Home / News / India /  Kerala assembly passes resolution against awarding airport contract to Adani

ERNAKULAM: Kerala assembly on Monday passed a resolution against the Union Cabinet's decision to award a 50-year contract to run the Trivandrum International Airport to Adani Enterprises Limited instead of a state-run company.

The resolution was passed unanimously, said speaker P Sreeramakrishnan.

Adani Enterprises had won the rights to run six airports, including the Trivandrum airport, after a competitive bidding process in February 2019. The Center approved the grant last week for rights of operation, management and development of the airport.

Kerala chief minister Pinarayi Vijayan, who moved the resolution, urged the union government to reconsider its decision and said the state "had agreed to offer the same rate as Adani". The state government had on Friday also filed an application in the Kerala High Court seeking to stay all further proceedings based on the Centre's order. Civil aviation minister Hardeep Singh Puri said on Friday that the award to Adani Entreprises will be subject to the outcome of this petition.

"Central government should pay heed to the common sentiment in the state, which is to hand over operations and supervision of the airport to a state-operated Special Purpose Vehicle under the Public-Private Partnership (PPP) method. We have experience in the development of greenfield airports at Cochin & Kannur under the PPP mode, whereas, the company that the center has awarded has no prior experience in running an airport."

Passing a unanimous resolution in the state assembly is an often-used tactic by legislators to show common sentiments from a state, and helps build pressure on the Centre. However, it poses no direct legal consequence to the contract won by the company.

Kerala's ruling Communist Party of India (Marxist) led coalition and the main opposition Congress has been bent on blocking the privatisation move, to keep the airport under the state control. At the crux of the debate is a question of transferring public land.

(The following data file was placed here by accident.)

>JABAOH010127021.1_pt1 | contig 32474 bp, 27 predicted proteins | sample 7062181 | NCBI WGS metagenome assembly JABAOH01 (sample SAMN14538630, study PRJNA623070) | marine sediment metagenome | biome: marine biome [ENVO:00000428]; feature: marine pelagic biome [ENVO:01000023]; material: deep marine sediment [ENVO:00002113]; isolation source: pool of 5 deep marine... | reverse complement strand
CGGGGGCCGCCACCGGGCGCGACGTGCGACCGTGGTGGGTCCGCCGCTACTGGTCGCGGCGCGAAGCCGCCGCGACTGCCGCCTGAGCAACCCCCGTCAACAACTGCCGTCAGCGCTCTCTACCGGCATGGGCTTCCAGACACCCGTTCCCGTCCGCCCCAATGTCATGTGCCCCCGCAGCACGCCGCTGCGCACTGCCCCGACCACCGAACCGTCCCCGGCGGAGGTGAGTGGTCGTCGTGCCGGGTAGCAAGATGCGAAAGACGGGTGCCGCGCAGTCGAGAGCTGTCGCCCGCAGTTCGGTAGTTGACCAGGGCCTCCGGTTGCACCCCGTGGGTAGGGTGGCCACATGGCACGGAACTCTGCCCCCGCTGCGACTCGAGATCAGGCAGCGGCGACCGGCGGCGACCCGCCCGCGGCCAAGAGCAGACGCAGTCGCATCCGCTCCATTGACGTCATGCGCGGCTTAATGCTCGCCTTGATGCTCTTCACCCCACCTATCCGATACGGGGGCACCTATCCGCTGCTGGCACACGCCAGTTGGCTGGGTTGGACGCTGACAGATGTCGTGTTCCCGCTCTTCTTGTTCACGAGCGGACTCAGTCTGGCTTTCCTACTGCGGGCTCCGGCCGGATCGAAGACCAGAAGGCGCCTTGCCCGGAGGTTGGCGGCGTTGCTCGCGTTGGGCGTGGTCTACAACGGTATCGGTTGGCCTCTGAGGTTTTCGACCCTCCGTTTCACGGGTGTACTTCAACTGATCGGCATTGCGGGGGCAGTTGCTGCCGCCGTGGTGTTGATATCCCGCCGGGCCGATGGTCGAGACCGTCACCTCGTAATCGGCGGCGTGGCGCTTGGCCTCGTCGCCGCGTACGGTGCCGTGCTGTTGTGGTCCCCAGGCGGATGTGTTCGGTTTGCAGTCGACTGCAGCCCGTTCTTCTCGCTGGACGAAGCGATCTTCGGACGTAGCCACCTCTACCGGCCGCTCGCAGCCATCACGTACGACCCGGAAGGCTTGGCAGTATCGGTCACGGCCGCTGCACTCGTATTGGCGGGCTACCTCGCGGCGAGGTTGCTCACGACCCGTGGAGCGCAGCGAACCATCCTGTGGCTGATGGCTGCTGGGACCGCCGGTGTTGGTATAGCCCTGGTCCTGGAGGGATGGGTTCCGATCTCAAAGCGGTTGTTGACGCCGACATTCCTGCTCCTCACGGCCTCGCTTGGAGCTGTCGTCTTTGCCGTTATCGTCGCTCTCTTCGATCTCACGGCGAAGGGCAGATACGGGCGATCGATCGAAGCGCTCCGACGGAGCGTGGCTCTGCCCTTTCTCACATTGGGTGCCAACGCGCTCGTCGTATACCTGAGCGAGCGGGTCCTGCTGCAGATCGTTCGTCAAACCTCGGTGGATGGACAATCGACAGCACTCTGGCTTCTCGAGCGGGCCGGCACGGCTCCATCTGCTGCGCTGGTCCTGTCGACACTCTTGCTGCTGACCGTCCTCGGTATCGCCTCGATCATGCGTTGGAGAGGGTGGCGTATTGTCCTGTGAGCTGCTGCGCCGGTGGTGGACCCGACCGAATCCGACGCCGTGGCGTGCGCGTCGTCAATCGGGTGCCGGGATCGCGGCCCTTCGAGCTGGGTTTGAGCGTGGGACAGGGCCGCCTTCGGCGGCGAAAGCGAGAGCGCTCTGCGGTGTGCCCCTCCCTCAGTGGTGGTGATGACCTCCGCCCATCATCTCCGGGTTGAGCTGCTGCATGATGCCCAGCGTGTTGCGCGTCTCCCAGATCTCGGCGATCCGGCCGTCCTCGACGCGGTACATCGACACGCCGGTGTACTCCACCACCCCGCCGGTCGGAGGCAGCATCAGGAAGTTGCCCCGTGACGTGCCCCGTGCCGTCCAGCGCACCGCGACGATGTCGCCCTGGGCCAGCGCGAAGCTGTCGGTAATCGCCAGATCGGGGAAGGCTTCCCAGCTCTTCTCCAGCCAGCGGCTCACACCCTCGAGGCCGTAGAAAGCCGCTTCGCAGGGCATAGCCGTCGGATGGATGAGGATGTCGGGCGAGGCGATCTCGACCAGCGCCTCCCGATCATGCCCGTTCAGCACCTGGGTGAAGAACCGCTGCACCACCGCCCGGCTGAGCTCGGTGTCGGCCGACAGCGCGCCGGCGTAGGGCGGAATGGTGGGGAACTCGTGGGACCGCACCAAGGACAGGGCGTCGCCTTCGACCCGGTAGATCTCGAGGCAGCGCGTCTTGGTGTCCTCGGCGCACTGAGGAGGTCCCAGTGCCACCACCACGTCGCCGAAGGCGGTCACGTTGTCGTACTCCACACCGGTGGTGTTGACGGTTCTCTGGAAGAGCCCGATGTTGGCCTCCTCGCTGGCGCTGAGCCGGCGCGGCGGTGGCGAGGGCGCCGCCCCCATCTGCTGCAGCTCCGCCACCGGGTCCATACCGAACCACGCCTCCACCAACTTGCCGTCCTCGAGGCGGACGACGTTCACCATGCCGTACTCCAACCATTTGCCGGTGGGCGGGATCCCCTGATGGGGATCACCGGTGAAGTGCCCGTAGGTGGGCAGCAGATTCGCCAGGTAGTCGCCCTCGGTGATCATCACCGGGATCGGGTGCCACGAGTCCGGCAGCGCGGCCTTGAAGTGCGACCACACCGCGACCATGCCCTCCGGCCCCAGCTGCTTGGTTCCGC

The government claims that it had earlier transferred 23.57 acres, worth 250 crore now, to Airport Authority of India or AAI, which was operating the airport until now. It claims the land was transferred free of cost for construction of the airport's international terminal, subject to the condition that the value of the land would be reflected as its share capital in a state-run company, when the airport is privatised. The government is in the process of taking over another 300 acres of prime land for the airport, and has threatened to not cooperate with the AAI if the airport were to be given to a private company.

However, many, including Congress leader and Trivandrum MP Shashi Tharoor, have dismissed the government's demands. The state government’s complaint about the outcome, after fully participating in the bidding process, merely exposes its double standards, Tharoor said in an interview to Times of India on Monday.

The state-run Kerala State Industrial Development Corporation (KSIDC) was given first priority in the bidding process by the AAI, to the extent that if their bid value came within the 10% range of the winning bid, they would be awarded the work. But there was a difference of 19.64% between them and the winning bid by Adani Entreprises when bids were opened.

The government's concerns about public land being transferred to a private party is also unfounded, said Tharoor. "The ownership of land and airport, as well as the responsibilities of ATC, security, customs, and immigration still remain with government agencies. No one is ‘giving away’ the airport. This is simply an operating contract," he said.

Interestingly, Tharoor's Congress party was opposed to his view and backed the government's resolution on Monday. On matters related to the state's welfare, the ruling and opposition parties in Kerala have always taken a united stand, said Congress' opposition leader Ramesh Chennithala.

However, the extent of support came with a political charge against the government for availing the services of Cyril Amarchand Mangaldas or CAM, one of India's top law firms, as a legal consultant for bidding. The Congress alleged conflict of interest by the company, as one of its board members come from the Adani family. CAM has denied any such conflict of interest to the press, and said they only looked into the legal proceedings related to the bidding.

“The government is publicly criticising Adani but is helping them behind closed doors," said Chennithala. Congress MLA VD Satheeshan said “the government’s bid value was leaked to Adani" and called for an investigation.

“They had no role in quoting the bid value. They were only availed for vetting the legal matters," the CM replied.

Subscribe to Mint Newsletters
* Enter a valid email
* Thank you for subscribing to our newsletter.
Recommended For You
Edit Profile
Get alerts on WhatsApp
Set Preferences My ReadsFeedbackRedeem a Gift CardLogout